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Enumerations and 5-Way Variation

00:00 In the previous lesson, you learned how to determine who is the winner in rock paper scissors. In this lesson, I’ll show you how to use enumerations to reduce the chance of errors in your code, and then add a Spock to your game.

00:14 There are a few exceptions but, generally, hard-coded strings and numbers are considered bad practice in programming. Looking back at the last program, there are six instances of the word "rock", six of "paper", and six of "scissors". One little spelling error in any one of those six cases and you’ll have a bug in your code. What’s worse, even if your code is bug free, your user has to keep typing "scissors". It could get frustrating quickly.

00:42 Python supports the concept of an enumeration, or enum for short. This is a way of grouping symbols or values together. For our code, the "rock", "paper", and "scissors" are all choices that the user can make. An enum grouping those together makes sense.

00:59 There are several different types of enums. The one I’ll show you is IntEnum. This uses integers to represent each value in the enumeration.

01:09 This is the numbers.py script. I started with the concept shown in beats.py, but changed the choices into enumerations. The first change required is to import the IntEnum from the enum module.

01:24 You create enums by building classes that inherit from an enumeration class. Here, I’ve created the Choice class by inheriting from IntEnum.

01:35 Each declaration inside of this enumeration must have an integer associated with it. I’m using 0 for rock, 1 for paper, and 2 for scissors.

01:46 The BEATS dict needs to be updated. It used to hard-code the rock, paper, and scissors values as strings. Here, I’ve replaced them with the attributes of the Choice class.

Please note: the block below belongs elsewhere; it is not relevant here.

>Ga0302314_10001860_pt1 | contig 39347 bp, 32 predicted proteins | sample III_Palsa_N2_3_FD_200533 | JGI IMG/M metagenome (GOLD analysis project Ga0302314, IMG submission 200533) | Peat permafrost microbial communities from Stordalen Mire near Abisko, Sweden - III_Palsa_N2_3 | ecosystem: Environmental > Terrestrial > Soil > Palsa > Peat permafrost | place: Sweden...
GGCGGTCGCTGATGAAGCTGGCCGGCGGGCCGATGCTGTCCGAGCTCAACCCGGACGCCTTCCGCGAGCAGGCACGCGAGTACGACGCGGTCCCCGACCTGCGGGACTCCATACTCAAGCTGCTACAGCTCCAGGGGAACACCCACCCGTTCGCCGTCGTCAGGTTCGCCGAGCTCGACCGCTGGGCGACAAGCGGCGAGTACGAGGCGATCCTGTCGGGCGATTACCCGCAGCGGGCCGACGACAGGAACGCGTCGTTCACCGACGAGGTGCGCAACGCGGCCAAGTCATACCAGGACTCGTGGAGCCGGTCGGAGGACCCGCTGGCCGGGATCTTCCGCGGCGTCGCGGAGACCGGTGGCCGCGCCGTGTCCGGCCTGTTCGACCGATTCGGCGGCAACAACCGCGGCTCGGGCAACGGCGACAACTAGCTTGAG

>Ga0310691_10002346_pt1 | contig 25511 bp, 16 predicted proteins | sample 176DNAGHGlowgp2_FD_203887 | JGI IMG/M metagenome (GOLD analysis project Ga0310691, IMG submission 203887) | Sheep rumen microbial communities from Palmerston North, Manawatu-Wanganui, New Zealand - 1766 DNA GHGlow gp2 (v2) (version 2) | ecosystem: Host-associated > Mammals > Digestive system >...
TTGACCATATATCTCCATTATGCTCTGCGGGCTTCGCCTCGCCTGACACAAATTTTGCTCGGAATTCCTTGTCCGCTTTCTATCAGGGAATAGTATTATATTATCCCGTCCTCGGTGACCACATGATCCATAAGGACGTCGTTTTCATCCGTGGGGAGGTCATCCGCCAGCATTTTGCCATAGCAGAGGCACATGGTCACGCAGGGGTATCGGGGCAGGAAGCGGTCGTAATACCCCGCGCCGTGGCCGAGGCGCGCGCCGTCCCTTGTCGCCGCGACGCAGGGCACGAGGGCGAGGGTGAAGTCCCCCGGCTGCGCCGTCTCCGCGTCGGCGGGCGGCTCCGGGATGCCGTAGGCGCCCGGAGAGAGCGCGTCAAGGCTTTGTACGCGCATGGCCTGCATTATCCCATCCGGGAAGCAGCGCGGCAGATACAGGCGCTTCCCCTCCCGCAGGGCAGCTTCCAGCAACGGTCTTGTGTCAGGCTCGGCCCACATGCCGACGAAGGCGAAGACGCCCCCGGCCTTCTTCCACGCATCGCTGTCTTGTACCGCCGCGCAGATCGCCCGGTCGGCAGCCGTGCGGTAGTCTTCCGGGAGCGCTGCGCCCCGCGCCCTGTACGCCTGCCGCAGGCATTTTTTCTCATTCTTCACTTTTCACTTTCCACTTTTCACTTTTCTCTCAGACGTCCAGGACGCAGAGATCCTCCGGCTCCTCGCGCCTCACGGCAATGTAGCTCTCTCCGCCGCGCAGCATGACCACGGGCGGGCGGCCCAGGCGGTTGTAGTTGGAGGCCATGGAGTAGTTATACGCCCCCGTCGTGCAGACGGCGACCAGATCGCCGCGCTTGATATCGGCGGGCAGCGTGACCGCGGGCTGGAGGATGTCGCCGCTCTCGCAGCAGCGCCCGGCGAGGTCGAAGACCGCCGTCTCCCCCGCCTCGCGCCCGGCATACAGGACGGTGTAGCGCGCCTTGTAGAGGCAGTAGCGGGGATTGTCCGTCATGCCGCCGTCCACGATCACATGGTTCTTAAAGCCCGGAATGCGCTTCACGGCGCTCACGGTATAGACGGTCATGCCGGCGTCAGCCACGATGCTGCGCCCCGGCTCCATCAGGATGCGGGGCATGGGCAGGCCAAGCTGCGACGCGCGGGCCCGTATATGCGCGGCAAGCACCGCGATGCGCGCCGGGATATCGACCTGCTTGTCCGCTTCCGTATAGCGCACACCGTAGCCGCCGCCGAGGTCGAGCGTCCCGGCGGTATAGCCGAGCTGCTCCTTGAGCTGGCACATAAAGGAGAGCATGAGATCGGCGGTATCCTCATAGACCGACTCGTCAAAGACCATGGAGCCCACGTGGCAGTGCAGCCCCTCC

01:57 You access a value from an enum by specifying it with dot notation. The compiler will replace Choice.Rock with the number 0, Choice.Paper with 1, and Choice.Scissors with 2.

02:09 A similar fix needs to be done to update the MESSAGES dict. With these changes in place, any spelling error in the word scissors will result in a compiler error. Let me just scroll down to the bottom.

02:25 The code for requesting input from the user has changed a little bit. You might expect that, given that it used to be looking for strings and now it’s looking for an integer.

02:33 The entire input section is wrapped in a try/except block. The input of an invalid choice will now result in a ValueError being raised.

02:42 Let’s go through it step by step. Line 46 still asks the user for input. Note the CHOICES_STR (choices string) variable inside the input prompt. Instead of hard-coding the choices, this string is determined dynamically based on the contents of the Choice enum. Let me scroll back up to the top to show you where this is done.

03:05 Line 10 does a list comprehension. This is a short-form for creating a list by looping over some values. In this case, all the possible choices in the Choice enumeration are iterated over and for each choice, a string is built.

03:19 The string contains the name of the choice, square brackets, and the number of the choice inside of the brackets. The all-caps CHOICES list will have three strings inside of it: "rock[0]", "paper[1]", and "scissors[2]".

03:36 Line 11 takes the list created on line 10 and turns it into a single string with the values separated by commas. This string is a readable version of the choices the user will be presented with.

03:49 With me so far? Good. Let’s go back down to the input code.

03:54 Line 46 prompted the user with the choices string. Line 47 then creates a Choice enumeration object based on what the user typed in. Two things can go wrong here. One, the thing the user typed in might not convert into an integer, and two, the user might type in an integer that isn’t a valid choice.

04:14 Both of these situations raise a ValueError. The int() function raises a ValueError if it can’t convert the string it was given into an integer, and the Choice IntEnum raises a ValueError if you try to create a Choice object with a bad value. In either of these cases, the except clause will run. Line 49 displays an error message, and then line 50 causes the code to continue execution from the top of the loop, giving the user a chance to type something else in.